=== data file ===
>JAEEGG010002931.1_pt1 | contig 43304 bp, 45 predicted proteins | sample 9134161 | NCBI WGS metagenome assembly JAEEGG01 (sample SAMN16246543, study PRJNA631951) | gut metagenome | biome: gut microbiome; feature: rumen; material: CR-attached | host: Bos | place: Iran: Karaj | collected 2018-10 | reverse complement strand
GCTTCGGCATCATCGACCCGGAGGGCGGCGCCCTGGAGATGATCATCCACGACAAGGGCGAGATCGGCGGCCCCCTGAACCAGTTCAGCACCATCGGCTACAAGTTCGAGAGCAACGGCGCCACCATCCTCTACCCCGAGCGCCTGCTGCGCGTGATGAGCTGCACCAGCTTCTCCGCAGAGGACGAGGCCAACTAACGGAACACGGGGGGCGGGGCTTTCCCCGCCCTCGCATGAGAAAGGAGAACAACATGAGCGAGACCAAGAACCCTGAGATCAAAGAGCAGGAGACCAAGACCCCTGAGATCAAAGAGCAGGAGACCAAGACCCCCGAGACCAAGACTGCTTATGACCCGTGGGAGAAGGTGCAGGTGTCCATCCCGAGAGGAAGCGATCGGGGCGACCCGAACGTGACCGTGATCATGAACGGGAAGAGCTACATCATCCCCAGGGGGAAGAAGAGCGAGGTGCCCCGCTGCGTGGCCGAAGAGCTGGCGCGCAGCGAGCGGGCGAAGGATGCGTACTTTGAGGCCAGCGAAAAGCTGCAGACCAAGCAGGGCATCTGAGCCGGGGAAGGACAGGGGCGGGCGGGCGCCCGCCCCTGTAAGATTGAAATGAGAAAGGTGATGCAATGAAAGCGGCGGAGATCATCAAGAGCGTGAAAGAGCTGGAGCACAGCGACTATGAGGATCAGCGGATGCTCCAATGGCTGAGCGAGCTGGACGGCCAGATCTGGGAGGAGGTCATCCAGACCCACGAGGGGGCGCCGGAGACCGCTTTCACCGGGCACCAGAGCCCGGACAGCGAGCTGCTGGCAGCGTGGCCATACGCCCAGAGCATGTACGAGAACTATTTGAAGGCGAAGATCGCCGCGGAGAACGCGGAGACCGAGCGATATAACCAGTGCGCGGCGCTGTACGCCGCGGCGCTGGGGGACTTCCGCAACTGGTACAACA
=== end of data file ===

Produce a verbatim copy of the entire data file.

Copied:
>JAEEGG010002931.1_pt1 | contig 43304 bp, 45 predicted proteins | sample 9134161 | NCBI WGS metagenome assembly JAEEGG01 (sample SAMN16246543, study PRJNA631951) | gut metagenome | biome: gut microbiome; feature: rumen; material: CR-attached | host: Bos | place: Iran: Karaj | collected 2018-10 | reverse complement strand
GCTTCGGCATCATCGACCCGGAGGGCGGCGCCCTGGAGATGATCATCCACGACAAGGGCGAGATCGGCGGCCCCCTGAACCAGTTCAGCACCATCGGCTACAAGTTCGAGAGCAACGGCGCCACCATCCTCTACCCCGAGCGCCTGCTGCGCGTGATGAGCTGCACCAGCTTCTCCGCAGAGGACGAGGCCAACTAACGGAACACGGGGGGCGGGGCTTTCCCCGCCCTCGCATGAGAAAGGAGAACAACATGAGCGAGACCAAGAACCCTGAGATCAAAGAGCAGGAGACCAAGACCCCTGAGATCAAAGAGCAGGAGACCAAGACCCCCGAGACCAAGACTGCTTATGACCCGTGGGAGAAGGTGCAGGTGTCCATCCCGAGAGGAAGCGATCGGGGCGACCCGAACGTGACCGTGATCATGAACGGGAAGAGCTACATCATCCCCAGGGGGAAGAAGAGCGAGGTGCCCCGCTGCGTGGCCGAAGAGCTGGCGCGCAGCGAGCGGGCGAAGGATGCGTACTTTGAGGCCAGCGAAAAGCTGCAGACCAAGCAGGGCATCTGAGCCGGGGAAGGACAGGGGCGGGCGGGCGCCCGCCCCTGTAAGATTGAAATGAGAAAGGTGATGCAATGAAAGCGGCGGAGATCATCAAGAGCGTGAAAGAGCTGGAGCACAGCGACTATGAGGATCAGCGGATGCTCCAATGGCTGAGCGAGCTGGACGGCCAGATCTGGGAGGAGGTCATCCAGACCCACGAGGGGGCGCCGGAGACCGCTTTCACCGGGCACCAGAGCCCGGACAGCGAGCTGCTGGCAGCGTGGCCATACGCCCAGAGCATGTACGAGAACTATTTGAAGGCGAAGATCGCCGCGGAGAACGCGGAGACCGAGCGATATAACCAGTGCGCGGCGCTGTACGCCGCGGCGCTGGGGGACTTCCGCAACTGGTACAACA